A material that allows electrically charged particles to flow through it is a conductor. This can be metals that allow electrons to move about freely or a tube carrying a solution of positively charged ions such as a neuron. Applying a voltage to a conductor causes current to flow through it. Also, flowing current through a conductor creates a voltage across it. For a conductor, voltage and current are intimately connected and the application of either produces the other.

Ohm’s Law

One property of a conductor is resistance, which establishes a proportional relationship between voltage and current with resistance being the constant of proportionality. This intimate connection is captured by Ohm’s Law, V = I * R.

V = I * R; Voltage = Current x Resistance

A conductive device that exhibits this property of resistance is called a resistor, and Ohm’s Law states that the voltage across a resistor is proportional to the current flowing through it, and the constant of proportionality is the resistance of the resistor. The more resistance a conductor has, the less current flows for a given voltage, or conversely the more voltage is produced for a given current. Ohm’s Law is probably the equation most used by electrical engineers.

George Ohm (1789 – 1854)

Conductors have additional properties besides resistance that affect voltage and current. These are CAPACITANCE and INDUCTANCE, and these properties cause a time delay between changes in voltage and current. In the case of capacitance, current leads voltage (i.e. current changes fast and voltage changes more slowly). And in the case of inductance voltage leads current (i.e. voltage changes fast and current changes more slowly). Conductors can and do have varying degrees of resistance, capacitance, and inductance all at once.

Properties of Conductors that Affect the Relationship Between Voltage and Current


– Units: Ohms (Ω); Symbol: R, r

The resistance of a conductor to the flow of electric charge


– Units: Farads (F); Symbol: C, c

The ability to store electric charge

Amount of opposition to a change in voltage


– Units: Farads (F); Symbol: L, l

Amount of opposition to a change in current

Think of inductance as giving momentum to current reducing the rate at which current can change depending on the amount of inductance.

Laplace Transformation

The relationship between voltage and current as functions of time for a conductor with capacitance or inductance is a differential equation. Differential equations are difficult to work with and their complexity quickly gets out of hand. So instead, electrical engineers use a mathematical tranformation to make things simpler: the LAPLACE TRANSFORMATION.

Pierre-Simon Laplace (1749-1827)

The Laplace transformation transforms functions of time into functions of the Laplace variable (s), which is a complex number: a scaling factor (σ) plus the imaginary number (j) times the natural frequency (ω).

In electrical engineering, we use j for the imaginary number instead of i, because i means current, period. We had already defined current to be i when you came along with your imaginary number, so you get j. The imaginary number, j, is the square root of -1.

Imaginary Number: j = \sqrt{-1}

Natural Frequency: \omega = 2\pi f; ω in radians, f in Hertz

Laplace Variable: s = \sigma + j \cdot \omega

I am not going to show you how to perform Laplace transformations, but as we go along I will state the basic Laplace transformations EEs should remember.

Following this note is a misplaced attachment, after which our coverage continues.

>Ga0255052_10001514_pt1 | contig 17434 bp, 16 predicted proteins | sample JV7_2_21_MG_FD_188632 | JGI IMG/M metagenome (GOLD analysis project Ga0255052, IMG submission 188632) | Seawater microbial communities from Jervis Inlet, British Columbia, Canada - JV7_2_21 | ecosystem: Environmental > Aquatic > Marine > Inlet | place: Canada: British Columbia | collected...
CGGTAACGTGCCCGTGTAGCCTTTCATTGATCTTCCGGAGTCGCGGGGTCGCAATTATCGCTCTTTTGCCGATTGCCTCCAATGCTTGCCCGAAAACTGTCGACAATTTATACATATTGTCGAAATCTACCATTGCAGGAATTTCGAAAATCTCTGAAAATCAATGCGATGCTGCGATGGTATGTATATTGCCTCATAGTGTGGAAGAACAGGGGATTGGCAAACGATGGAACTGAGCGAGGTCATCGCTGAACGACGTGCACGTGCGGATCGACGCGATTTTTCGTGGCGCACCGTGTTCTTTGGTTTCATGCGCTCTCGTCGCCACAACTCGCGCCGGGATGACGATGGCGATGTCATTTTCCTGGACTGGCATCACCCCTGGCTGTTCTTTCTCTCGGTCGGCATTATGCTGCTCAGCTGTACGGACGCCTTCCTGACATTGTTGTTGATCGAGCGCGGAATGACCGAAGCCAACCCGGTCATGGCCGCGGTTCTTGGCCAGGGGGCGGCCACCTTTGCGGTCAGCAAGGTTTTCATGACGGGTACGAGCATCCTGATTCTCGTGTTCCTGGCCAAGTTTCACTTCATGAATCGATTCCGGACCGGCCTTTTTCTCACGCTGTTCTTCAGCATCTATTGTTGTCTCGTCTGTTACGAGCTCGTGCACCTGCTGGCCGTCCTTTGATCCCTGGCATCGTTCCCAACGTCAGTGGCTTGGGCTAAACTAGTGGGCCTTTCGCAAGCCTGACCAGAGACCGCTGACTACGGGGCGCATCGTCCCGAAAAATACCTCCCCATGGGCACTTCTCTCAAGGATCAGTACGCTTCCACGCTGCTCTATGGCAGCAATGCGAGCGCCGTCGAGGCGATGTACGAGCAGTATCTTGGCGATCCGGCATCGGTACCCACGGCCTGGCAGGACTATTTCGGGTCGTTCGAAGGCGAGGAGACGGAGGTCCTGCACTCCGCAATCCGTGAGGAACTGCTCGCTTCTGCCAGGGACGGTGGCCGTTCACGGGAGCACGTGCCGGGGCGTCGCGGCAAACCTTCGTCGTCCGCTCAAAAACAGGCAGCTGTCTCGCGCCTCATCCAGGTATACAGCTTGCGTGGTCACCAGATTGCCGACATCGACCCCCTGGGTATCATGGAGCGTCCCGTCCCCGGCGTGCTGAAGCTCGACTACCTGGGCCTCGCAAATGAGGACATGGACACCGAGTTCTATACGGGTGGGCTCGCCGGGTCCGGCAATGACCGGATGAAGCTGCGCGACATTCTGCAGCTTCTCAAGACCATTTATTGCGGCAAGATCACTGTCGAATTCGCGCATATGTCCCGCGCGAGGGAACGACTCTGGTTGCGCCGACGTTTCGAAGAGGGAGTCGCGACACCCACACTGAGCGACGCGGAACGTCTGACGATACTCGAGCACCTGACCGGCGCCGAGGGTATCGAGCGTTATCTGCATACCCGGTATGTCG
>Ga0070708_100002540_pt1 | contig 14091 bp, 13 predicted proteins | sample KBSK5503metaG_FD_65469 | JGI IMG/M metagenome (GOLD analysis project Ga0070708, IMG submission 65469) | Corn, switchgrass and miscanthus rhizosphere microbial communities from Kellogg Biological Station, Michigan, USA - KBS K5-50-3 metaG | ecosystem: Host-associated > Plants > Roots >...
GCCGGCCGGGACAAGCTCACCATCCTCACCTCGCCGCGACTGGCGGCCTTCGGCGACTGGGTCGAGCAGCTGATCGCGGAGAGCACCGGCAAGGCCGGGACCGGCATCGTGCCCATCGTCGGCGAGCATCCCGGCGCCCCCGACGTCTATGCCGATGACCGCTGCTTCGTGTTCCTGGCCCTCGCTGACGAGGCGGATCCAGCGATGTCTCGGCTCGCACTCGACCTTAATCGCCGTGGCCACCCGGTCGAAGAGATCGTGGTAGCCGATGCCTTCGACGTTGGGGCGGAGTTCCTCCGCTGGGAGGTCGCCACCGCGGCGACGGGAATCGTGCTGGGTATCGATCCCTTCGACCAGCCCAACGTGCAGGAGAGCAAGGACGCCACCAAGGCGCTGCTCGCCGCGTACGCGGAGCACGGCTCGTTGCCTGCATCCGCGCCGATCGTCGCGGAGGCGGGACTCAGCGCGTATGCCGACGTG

Laplace transformation changes resistance, capacitance, and inductance into one complex number quantity called IMPEDANCE. Impedance (Z) has a real portion, which is the resistance, and an imaginary portion, which is called the REACTANCE (X) and represents the combination of capacitance and inductance. The imaginary portion is the part of the impedance that varies with time and frequency, and the real portion is the time-invariant part.

Z(s) = R + jX(s); Impedance = Resistance + Reactance * Imaginary Number

Applying Laplace transform to functions of voltage and current allows the formation of the generalized form of Ohm’s Law that applies to capacitance and inductance as well as resistance. The quantities are functions of the Laplace Variable, s.

V(s) = Z(s) * I(s); Voltage = Impedance * Current

See how much simpler that is than a differential equation? That is why we use Laplace. EEs often refer to functions that have been Laplace transformed as being in the FREQUENCY DOMAIN as opposed to being in the time domain, since the natural frequency is part of the Laplace variable.

When voltage and current vary together in time and not differently in time, the imaginary portion of the impedance Z is zero and the impedance is just the resistance of the conductor. To say that another way, the real portion of the impedance is the resistance, and the imaginary portion of impedance is the combination of inductance and capacitance. This combination of inductance and capacitance is called reactance.

More on the Laplace Variable ‘s’

s = σ + j*ω. The sigma (σ) and omega (ω) portions of the Laplace variable have meaning in the physical world. Sigma represents transient cases that do not persist over time. Omega represents the persistent cases called steady-state.

σ relates toTransients

ω relates to Steady-State

This infomation can be used to simplify reverse Laplace transformation where we move from frequency domain to time domain. Often one only wants to determine the steady-state case. For the steady-state, σ = 0 and s = jω. So, to determine steady-state in the time domain, just substitute jω for s in your equations. In Electrical Engineering, this is called determining the FREQUENCY RESPONSE as opposed to determining the TRANSIENT RESPONSE.

Transients are represented mathematically as transient sinusoids and exponential functions.

Here is an excellent deeper dive into LaPlace Tranformations by Math and Science on Youtube.

Next: Signals